Sovereign India is justly sceptical about the Manmohan Singh government’s specious nuclear strategy.
— From an editorial in Daily Mirror in 1945, as reproduced in Hidden Agendas, by John Pilger; Vintage, Great Britain, 1998.
The unity and integrity of India are tending to dwindle amid the divisive polemics over the ongoing dubious nuclear politics. But the real issue is not the import of enriched uranium, nuclear plant equipment or technology from the U.S.: it goes deeper. The issue involves U.S. suzerainty over India’s national economy and foreign policy, although the countrywide debate is currently centred on the nuclear deal. American nuclear big business is keen to make India its meg a-market, using for the purpose a willing and weak Prime Minister.
The grave implications of this business are profound, as is obvious from Dr. Manmohan Singh’s defiant do-or-die determination demanding a confidence vote in the Lok Sabha. He is staking his government’s very survival on the energy deal. Whoever wins the vote in the House, the nation has lost its solidarity, integrity and fraternity. George Bush’s stubborn hegemonistic strategy promoting U.S big business investment has become India’s national policy, facilitated by the Sonia-Manmohan commitment. This is virtually a reversal of the Nehru-Indira socialistic non-alignment stance and the principles of Panch Sheel. This basic battle is at the raging core of the controversy. The hideous hidden agenda could spell the de facto defeat of the Indian people’s historic tryst with destiny, the betrayal of India’s constitutional vision and mission.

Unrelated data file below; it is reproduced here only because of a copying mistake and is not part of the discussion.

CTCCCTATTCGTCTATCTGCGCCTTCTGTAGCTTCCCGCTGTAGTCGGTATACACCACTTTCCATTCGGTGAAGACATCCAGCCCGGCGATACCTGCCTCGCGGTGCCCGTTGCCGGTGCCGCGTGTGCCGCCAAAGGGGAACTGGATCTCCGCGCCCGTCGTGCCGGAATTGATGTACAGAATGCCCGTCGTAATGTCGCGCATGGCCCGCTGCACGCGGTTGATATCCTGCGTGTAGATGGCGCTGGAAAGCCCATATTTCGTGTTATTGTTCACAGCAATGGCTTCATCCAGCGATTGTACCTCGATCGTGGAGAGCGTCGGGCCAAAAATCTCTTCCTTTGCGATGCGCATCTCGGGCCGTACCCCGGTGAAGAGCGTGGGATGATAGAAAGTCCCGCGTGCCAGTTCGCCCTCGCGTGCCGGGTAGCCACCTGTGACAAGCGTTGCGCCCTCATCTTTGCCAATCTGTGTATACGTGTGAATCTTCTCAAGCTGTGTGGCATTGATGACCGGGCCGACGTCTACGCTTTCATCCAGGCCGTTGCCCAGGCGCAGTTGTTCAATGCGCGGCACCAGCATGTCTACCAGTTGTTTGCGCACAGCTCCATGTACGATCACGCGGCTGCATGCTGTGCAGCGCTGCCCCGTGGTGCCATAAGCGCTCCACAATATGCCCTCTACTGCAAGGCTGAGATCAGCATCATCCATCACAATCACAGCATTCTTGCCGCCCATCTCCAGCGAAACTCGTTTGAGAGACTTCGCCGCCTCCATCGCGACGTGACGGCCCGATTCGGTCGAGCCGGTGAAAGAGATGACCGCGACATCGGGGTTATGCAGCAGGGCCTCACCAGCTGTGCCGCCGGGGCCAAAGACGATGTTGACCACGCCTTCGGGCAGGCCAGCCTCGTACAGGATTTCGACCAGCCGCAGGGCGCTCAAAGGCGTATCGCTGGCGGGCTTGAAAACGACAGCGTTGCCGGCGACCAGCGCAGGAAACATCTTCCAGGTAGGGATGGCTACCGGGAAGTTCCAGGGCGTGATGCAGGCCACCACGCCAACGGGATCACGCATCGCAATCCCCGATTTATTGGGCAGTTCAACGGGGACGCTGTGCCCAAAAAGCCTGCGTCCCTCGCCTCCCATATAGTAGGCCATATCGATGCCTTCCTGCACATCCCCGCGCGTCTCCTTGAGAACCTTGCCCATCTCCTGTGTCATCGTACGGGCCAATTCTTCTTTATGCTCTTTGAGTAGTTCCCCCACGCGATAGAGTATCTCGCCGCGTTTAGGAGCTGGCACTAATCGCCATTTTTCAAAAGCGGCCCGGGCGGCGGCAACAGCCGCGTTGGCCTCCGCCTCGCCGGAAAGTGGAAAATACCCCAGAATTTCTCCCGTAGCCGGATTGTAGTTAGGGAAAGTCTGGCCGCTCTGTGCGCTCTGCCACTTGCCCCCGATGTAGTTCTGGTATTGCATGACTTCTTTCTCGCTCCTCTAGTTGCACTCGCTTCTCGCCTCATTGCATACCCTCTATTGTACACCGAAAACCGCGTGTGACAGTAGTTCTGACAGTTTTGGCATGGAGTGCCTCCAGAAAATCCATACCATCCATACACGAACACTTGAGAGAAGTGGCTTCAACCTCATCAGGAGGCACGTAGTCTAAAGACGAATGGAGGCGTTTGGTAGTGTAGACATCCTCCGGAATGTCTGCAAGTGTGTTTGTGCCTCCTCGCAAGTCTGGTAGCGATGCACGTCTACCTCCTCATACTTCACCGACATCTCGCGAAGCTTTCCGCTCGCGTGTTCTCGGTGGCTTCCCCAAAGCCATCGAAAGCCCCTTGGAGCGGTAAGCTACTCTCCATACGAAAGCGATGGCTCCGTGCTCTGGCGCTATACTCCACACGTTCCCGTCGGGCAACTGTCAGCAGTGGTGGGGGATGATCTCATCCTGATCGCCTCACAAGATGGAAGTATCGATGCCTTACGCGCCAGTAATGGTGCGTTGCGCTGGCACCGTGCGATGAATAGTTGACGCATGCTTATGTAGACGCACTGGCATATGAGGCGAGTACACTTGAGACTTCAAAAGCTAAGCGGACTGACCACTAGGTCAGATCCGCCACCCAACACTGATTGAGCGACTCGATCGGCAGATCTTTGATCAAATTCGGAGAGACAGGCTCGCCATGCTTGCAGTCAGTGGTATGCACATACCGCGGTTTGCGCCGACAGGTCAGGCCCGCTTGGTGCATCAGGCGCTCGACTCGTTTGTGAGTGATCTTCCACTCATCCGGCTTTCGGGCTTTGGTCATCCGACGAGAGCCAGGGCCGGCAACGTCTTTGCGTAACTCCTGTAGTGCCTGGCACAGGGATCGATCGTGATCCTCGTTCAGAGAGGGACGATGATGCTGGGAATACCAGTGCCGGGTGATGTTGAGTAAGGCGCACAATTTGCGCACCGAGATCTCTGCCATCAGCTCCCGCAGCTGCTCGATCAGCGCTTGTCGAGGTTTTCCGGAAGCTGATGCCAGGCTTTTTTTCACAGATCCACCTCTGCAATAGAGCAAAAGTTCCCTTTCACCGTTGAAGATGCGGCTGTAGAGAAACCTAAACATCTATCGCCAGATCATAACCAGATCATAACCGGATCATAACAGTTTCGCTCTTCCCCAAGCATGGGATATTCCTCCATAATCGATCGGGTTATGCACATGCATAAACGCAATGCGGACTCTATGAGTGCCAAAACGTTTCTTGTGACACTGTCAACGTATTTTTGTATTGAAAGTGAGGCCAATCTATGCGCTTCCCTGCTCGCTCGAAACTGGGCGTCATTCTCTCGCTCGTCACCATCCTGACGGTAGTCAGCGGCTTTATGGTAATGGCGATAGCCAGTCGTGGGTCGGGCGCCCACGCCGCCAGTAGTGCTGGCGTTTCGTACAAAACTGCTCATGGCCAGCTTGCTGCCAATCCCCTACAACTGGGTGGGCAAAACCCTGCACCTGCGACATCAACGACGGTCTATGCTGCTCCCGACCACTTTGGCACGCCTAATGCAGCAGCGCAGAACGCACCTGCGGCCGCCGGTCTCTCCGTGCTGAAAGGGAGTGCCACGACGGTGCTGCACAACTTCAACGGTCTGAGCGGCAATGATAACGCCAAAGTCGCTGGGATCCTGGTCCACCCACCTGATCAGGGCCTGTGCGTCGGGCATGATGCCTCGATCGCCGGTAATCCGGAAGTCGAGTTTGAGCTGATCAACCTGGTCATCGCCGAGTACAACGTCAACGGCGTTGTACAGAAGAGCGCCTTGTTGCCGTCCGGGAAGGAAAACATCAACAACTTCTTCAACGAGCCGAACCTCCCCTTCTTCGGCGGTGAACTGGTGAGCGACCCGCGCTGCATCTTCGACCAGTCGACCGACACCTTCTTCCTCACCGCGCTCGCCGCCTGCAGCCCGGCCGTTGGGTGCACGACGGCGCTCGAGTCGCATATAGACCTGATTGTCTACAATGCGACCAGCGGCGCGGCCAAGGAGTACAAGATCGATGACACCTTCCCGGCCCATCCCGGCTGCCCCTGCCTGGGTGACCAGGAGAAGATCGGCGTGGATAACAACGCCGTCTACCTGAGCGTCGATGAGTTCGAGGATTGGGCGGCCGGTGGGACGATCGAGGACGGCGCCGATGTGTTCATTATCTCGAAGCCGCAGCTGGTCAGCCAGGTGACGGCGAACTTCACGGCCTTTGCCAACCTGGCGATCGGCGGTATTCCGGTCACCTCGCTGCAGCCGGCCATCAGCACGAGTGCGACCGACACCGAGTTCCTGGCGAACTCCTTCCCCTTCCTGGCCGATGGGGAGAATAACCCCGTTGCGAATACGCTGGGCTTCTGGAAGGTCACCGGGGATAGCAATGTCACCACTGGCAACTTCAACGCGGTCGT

We should not miss the real nature of the ideological war involved in this naively simplistic treaty dispute. Let us not be beguiled by the nuclear alibi. Are we a sovereign nation, or a mere satellite? Who decides our import-investment policies, the direction of swadeshi agriculture and native industrial development? Are we a ‘banana republic’ of sorts? The Sonia-Manmohanomic party is neither Indian nor national: the Congress has formally become the brand name of a political business corporation. We have politicking operators with no democratic swaraj ideology or crimson nationalism. Communal concatenation and power-crazy cliques are the shopping complexes in the Indian power bazaar. Mr. Bush browbeats or buys these political engineers as his proxies. The Constitution is now rendered irrelevant by logomachy.
Parties barter seats and votes and try to make Parliament an enterprise with commercial stakes. The media report of seats and deals for high prices, and micro-parties and independents as being available commodities. The Supreme Court’s stultifying jurisprudence on parliamentary bribery being immune to judicial discovery has made ‘horse trading’ a less risky operation than democratic decency would have tolerated. Appalling judicialese sometimes incinerates finer values, lets opportune alliances going and allows corruption inside the hallowed House.